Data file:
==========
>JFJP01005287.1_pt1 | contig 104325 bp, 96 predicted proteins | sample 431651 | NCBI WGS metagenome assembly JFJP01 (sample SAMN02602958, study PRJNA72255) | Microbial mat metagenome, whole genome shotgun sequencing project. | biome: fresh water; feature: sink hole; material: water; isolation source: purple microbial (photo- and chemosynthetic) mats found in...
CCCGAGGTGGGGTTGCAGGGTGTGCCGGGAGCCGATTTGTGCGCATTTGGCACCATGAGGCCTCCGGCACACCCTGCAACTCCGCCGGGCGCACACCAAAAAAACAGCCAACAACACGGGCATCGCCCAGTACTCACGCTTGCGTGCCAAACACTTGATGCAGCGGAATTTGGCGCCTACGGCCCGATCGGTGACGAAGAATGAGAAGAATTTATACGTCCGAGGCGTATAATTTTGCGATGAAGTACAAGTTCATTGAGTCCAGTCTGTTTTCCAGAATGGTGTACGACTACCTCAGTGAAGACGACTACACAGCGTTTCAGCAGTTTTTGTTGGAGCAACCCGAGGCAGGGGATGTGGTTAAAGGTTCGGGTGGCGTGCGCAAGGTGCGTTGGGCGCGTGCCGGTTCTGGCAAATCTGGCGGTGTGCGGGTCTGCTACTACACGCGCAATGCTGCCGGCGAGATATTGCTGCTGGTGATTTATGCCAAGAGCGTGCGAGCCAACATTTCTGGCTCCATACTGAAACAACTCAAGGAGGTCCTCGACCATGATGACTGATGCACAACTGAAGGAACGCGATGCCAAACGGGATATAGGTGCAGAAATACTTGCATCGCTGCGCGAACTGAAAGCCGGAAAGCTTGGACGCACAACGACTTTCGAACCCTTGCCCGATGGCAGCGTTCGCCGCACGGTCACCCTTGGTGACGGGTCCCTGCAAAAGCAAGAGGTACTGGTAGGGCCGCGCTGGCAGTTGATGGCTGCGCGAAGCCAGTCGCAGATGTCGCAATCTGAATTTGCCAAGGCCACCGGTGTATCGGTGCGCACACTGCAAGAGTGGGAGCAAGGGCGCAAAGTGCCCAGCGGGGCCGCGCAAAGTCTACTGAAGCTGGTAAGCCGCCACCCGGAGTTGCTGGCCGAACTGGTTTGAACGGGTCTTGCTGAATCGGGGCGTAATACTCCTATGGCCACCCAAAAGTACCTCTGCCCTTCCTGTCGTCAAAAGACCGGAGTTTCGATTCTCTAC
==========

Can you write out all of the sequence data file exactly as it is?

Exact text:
>JFJP01005287.1_pt1 | contig 104325 bp, 96 predicted proteins | sample 431651 | NCBI WGS metagenome assembly JFJP01 (sample SAMN02602958, study PRJNA72255) | Microbial mat metagenome, whole genome shotgun sequencing project. | biome: fresh water; feature: sink hole; material: water; isolation source: purple microbial (photo- and chemosynthetic) mats found in...
CCCGAGGTGGGGTTGCAGGGTGTGCCGGGAGCCGATTTGTGCGCATTTGGCACCATGAGGCCTCCGGCACACCCTGCAACTCCGCCGGGCGCACACCAAAAAAACAGCCAACAACACGGGCATCGCCCAGTACTCACGCTTGCGTGCCAAACACTTGATGCAGCGGAATTTGGCGCCTACGGCCCGATCGGTGACGAAGAATGAGAAGAATTTATACGTCCGAGGCGTATAATTTTGCGATGAAGTACAAGTTCATTGAGTCCAGTCTGTTTTCCAGAATGGTGTACGACTACCTCAGTGAAGACGACTACACAGCGTTTCAGCAGTTTTTGTTGGAGCAACCCGAGGCAGGGGATGTGGTTAAAGGTTCGGGTGGCGTGCGCAAGGTGCGTTGGGCGCGTGCCGGTTCTGGCAAATCTGGCGGTGTGCGGGTCTGCTACTACACGCGCAATGCTGCCGGCGAGATATTGCTGCTGGTGATTTATGCCAAGAGCGTGCGAGCCAACATTTCTGGCTCCATACTGAAACAACTCAAGGAGGTCCTCGACCATGATGACTGATGCACAACTGAAGGAACGCGATGCCAAACGGGATATAGGTGCAGAAATACTTGCATCGCTGCGCGAACTGAAAGCCGGAAAGCTTGGACGCACAACGACTTTCGAACCCTTGCCCGATGGCAGCGTTCGCCGCACGGTCACCCTTGGTGACGGGTCCCTGCAAAAGCAAGAGGTACTGGTAGGGCCGCGCTGGCAGTTGATGGCTGCGCGAAGCCAGTCGCAGATGTCGCAATCTGAATTTGCCAAGGCCACCGGTGTATCGGTGCGCACACTGCAAGAGTGGGAGCAAGGGCGCAAAGTGCCCAGCGGGGCCGCGCAAAGTCTACTGAAGCTGGTAAGCCGCCACCCGGAGTTGCTGGCCGAACTGGTTTGAACGGGTCTTGCTGAATCGGGGCGTAATACTCCTATGGCCACCCAAAAGTACCTCTGCCCTTCCTGTCGTCAAAAGACCGGAGTTTCGATTCTCTAC